MUMS-to-be could be putting their unborn child at risk by moving house while expecting, research suggests.
A major study reveals tots born to women who had switched home during the first three months of pregnancy had worse outcomes.
Expecting mums may put their baby’s health in danger by moving house in the first three months of pregnant[/caption]
Experts found they were 37 per cent more likely to have a low birthweight.
And their chances of being delivered premature were 42 per cent higher than babies born to mums who stayed put.
Both early arrival and being too small puts newborns at increased risk of complications and poorer health in later life.
Lead researcher Julia Bond, from Washington University, said the stress of the move, physical strain and interruption to healthcare may be to blame for worse outcomes.
She said: “Our results yield important insights regarding moving during pregnancy.
“Regardless of whether the negative impact of moving is driven by the stress from the move itself, stressful situations leading to a move, or disruption of care because of the move, asking patients about plans to move and using that as an opportunity to counsel patients on stress mitigating techniques and care continuity may be beneficial.”
The study, in the Journal of Epidemiology & Community Health, compared 30,000 U.S. kids born to house switchers to 120,000 to whose parents had remained in the same home.
Women who moved in pregnancy were likely to be younger, less well educated, and lived in poorer areas.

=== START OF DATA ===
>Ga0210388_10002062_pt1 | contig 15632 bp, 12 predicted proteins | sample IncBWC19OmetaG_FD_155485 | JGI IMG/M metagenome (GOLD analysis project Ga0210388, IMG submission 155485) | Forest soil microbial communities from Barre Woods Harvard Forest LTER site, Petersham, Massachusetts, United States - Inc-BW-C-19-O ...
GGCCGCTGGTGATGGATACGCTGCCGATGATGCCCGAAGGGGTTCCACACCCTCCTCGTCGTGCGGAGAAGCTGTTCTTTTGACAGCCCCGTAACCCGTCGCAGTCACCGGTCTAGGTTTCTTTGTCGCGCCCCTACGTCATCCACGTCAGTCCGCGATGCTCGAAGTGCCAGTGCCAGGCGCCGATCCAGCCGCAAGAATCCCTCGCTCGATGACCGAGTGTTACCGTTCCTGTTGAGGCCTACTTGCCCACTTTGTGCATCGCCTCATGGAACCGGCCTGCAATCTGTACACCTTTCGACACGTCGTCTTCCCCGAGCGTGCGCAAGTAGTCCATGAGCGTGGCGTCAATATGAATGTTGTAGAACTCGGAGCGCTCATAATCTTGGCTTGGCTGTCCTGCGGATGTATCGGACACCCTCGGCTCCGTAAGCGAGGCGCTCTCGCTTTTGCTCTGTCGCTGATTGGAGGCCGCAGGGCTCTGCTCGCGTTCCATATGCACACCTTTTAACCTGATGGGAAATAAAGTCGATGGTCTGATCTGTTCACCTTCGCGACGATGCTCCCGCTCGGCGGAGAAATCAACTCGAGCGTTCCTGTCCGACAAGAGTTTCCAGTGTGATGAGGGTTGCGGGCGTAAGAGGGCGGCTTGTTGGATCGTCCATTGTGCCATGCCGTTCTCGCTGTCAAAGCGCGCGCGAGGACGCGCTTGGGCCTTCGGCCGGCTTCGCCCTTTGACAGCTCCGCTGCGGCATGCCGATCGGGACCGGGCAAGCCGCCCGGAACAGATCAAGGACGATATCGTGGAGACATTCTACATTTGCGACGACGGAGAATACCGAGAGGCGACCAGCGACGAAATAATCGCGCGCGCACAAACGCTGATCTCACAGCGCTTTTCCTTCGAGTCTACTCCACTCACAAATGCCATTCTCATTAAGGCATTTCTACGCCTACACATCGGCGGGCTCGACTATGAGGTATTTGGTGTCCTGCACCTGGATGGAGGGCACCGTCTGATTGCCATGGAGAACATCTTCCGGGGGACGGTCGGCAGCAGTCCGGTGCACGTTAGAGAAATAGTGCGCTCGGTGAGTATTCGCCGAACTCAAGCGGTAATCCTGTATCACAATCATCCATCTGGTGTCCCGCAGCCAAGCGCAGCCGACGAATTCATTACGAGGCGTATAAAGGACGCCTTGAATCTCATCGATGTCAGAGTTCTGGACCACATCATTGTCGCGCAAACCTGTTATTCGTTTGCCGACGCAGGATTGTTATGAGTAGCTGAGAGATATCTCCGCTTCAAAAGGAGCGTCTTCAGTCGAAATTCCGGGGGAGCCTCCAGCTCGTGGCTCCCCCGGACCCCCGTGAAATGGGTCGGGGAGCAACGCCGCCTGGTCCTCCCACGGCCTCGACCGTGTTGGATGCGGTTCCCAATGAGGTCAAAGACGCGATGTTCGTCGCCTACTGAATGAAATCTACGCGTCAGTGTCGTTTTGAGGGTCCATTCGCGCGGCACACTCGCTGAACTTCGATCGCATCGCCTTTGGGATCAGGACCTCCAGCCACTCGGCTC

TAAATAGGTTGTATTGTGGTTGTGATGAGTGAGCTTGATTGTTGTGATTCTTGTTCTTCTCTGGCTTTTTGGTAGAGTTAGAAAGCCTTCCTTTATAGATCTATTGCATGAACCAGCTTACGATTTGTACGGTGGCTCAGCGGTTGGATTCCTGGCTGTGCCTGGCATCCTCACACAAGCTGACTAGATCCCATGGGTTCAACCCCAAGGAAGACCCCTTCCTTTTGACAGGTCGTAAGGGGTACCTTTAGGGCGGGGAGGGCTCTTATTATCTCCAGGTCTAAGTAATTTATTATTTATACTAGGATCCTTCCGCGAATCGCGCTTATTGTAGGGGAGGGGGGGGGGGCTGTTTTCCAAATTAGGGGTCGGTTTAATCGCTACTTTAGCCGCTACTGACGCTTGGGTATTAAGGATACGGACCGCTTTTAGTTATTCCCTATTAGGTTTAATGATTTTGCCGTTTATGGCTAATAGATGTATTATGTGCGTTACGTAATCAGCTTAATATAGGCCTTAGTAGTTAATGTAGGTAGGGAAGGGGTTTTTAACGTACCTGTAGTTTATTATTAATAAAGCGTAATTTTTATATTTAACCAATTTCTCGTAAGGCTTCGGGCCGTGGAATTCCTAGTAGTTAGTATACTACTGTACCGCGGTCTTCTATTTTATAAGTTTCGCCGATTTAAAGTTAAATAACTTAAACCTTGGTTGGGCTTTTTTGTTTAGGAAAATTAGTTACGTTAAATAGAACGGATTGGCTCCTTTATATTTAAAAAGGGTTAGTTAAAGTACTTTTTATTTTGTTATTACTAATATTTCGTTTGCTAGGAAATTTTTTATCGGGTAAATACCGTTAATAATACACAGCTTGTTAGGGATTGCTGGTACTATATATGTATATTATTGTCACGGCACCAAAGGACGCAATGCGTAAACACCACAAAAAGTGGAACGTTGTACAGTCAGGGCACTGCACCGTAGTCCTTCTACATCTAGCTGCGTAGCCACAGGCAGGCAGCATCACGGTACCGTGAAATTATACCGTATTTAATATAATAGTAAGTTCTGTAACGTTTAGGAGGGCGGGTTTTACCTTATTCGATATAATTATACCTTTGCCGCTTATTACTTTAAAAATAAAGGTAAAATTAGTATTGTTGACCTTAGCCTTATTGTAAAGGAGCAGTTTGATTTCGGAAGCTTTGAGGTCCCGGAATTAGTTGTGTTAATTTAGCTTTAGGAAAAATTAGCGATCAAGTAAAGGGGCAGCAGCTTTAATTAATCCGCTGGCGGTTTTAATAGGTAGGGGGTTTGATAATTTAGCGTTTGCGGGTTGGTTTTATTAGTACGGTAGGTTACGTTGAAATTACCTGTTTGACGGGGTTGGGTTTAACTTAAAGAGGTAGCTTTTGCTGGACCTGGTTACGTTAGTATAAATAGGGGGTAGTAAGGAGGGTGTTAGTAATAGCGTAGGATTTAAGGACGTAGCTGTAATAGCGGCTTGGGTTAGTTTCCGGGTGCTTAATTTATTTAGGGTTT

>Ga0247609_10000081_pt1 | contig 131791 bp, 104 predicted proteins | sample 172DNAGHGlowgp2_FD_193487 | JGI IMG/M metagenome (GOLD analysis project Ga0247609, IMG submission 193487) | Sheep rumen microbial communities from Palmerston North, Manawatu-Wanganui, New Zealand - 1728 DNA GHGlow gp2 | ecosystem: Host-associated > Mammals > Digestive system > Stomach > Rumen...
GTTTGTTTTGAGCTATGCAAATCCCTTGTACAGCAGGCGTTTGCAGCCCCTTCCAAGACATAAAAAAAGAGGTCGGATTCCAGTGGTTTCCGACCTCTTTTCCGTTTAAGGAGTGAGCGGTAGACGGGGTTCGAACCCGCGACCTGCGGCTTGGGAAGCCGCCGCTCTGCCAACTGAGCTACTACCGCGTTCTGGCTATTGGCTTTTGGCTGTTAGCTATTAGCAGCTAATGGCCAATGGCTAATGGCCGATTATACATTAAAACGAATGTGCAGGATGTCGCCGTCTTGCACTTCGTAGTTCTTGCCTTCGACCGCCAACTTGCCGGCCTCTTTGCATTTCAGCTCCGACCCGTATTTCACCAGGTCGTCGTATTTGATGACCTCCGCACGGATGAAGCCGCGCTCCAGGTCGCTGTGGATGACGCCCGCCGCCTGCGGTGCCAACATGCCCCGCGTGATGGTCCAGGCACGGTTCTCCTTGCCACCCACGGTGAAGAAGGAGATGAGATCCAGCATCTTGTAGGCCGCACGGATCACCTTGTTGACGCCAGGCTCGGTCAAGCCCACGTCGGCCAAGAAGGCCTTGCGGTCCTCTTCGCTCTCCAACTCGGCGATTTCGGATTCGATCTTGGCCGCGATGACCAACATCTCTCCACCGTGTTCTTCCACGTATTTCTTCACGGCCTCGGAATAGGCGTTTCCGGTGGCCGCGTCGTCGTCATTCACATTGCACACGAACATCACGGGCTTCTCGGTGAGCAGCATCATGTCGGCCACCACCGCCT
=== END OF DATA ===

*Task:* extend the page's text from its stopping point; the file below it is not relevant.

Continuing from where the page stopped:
They were also more likely to be unmarried and to have smoked while expecting.
Experts found babies born to mothers who moved were 37 per cent more likely to have a low birthweight[/caption]
But the team behind the study took all these factors into account and still found a raised risk of premature delivery and low birthweight.
Birte Harlev-Lam, Executive Director for Professional Leadership at the Royal College of Midwives, said: “There is some evidence that stress in early pregnancy can have a negative impact on the
woman and her pregnancy.
“We would advise pregnant women who are moving house to avoid any heavy lifting and to take regular rests and to discuss it with their midwife who will offer support and advice.”
Dr Nadja Reissland, from Durham University, said: “The message to take from this study… that stress in the first trimester can result in a small increase in risk of negative outcomes in terms of gestation, birthweight, and to some extent growth, is to reduce or avoid stressful scenarios when it is within your control to do so.
“However, women should not worry too much if they have to move house as the increased risk of harm to their unborn child is very small.”
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Dr Virginia Beckett, from the Royal College of Obstetricians and Gynaecologists, said: “Moving house may disrupt a woman’s access to her GP or midwife, and the physical and mental stress may also contribute to these poorer outcomes, but more research is needed to determine the exact underlying causes and the effect on a woman and her baby.
“A significant number of women move house during pregnancy. It is recommended that women try to avoid doing too much, and, if they can, avoid stressful situations.
“It’s also important to ensure registration with a local GP and a midwife.”
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